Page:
1990 Volume 36 Issue 3 Pages 211-218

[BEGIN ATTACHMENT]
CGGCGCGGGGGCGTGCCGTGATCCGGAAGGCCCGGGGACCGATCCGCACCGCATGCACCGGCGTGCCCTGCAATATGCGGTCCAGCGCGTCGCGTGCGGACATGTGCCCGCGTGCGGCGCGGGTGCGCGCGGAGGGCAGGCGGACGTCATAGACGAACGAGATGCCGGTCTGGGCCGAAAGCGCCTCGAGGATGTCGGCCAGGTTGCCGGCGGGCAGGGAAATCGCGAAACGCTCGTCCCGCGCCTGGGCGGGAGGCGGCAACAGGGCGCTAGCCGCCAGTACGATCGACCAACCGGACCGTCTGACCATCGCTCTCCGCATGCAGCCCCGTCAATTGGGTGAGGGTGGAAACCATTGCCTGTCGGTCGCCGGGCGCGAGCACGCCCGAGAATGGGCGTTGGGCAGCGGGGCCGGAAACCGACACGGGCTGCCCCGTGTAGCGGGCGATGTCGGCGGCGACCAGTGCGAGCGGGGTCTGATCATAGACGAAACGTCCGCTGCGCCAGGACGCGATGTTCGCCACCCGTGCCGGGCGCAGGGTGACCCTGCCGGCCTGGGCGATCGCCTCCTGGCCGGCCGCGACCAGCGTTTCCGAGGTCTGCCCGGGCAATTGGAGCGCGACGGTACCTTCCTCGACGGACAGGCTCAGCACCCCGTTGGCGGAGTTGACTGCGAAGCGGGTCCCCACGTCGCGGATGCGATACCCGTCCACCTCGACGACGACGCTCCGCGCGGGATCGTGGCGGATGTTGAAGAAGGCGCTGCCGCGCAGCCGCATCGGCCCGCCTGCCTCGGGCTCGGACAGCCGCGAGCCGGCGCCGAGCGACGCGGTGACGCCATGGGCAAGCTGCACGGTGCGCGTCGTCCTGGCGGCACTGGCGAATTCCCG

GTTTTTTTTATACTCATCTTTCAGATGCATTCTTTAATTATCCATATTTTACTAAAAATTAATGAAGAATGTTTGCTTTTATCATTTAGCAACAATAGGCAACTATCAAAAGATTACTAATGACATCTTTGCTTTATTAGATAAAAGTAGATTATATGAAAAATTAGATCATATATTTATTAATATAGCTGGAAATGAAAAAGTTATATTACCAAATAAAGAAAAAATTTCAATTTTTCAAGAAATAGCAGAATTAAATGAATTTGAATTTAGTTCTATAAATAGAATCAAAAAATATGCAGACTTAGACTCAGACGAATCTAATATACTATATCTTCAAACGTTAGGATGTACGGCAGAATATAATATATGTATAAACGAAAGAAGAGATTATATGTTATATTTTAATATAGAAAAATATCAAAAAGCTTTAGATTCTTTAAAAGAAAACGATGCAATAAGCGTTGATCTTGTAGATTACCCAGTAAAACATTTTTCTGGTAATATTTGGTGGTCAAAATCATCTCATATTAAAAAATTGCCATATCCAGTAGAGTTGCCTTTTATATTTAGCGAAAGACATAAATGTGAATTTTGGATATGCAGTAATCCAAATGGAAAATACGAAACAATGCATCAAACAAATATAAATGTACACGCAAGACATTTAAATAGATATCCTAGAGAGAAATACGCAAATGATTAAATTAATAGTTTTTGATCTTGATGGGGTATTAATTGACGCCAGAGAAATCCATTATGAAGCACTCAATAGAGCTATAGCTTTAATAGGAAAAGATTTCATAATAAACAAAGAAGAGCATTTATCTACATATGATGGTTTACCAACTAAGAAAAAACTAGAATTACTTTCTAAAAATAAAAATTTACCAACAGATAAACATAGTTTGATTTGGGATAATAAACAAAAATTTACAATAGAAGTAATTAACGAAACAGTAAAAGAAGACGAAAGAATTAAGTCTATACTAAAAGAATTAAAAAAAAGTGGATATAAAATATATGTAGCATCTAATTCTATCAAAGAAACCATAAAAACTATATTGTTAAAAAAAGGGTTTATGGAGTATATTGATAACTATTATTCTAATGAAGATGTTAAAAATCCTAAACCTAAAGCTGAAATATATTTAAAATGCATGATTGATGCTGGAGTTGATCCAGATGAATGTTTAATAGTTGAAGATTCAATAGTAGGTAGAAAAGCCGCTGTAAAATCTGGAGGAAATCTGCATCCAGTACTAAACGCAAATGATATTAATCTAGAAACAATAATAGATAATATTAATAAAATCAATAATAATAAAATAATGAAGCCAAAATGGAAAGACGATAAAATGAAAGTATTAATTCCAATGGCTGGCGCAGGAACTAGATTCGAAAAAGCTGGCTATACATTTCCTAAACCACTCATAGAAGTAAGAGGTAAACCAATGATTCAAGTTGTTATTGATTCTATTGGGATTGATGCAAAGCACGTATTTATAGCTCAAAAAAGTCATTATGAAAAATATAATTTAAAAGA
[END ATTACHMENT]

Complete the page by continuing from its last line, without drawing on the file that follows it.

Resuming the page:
Investigation was made on means of identifying components of hair sprays and hair growth promoters remaining on human hair. Twelve brands of hair spray of 8 manufacturers and 11 brands of hair growth promoter of 7 manufacturers were identified by gas chromatography (GC) and gas chromatography-mass spectrometry (GC-MS). Components of 4 brands of hair sprays and 2 brands of hair growth promoters remaining on hair were discriminated by GC and GC-MS. The 6 brands were classified into 4 groups on the basis of these components, and 3 of them were distinguishable by characteristic peak(s) detected by the two methods used. The component of one brand of hair growth promoter was detected even 20 d after application. One other component, that had not been detected in earlier studies on men's and women's hair care products and oxidative dyes was identified in 3 of 4 brands of hair spray. Two components (cetyl alcohol and stearyl alcohol) of one brand of hair growth promoter which remained on human hair were the same as those of women's hair care products and oxidative dyes, but this may not be interfere with brand identification since the hair growth promoter was only for men. In the application of this method to an actual crime, components of hair care products remaining on hairs adhering to a suspect's clothing were analyzed by GC and GC-MS, since morphological investigation had shown that some of these hairs were partially different from the victim's head hairs. The five main components remaining on hairs of both the victim and the suspect's clothing were found to be exactly the same. Analysis of components remaining on hairs was thus considered to be more objective method than morphological examination in forensic hair comparison.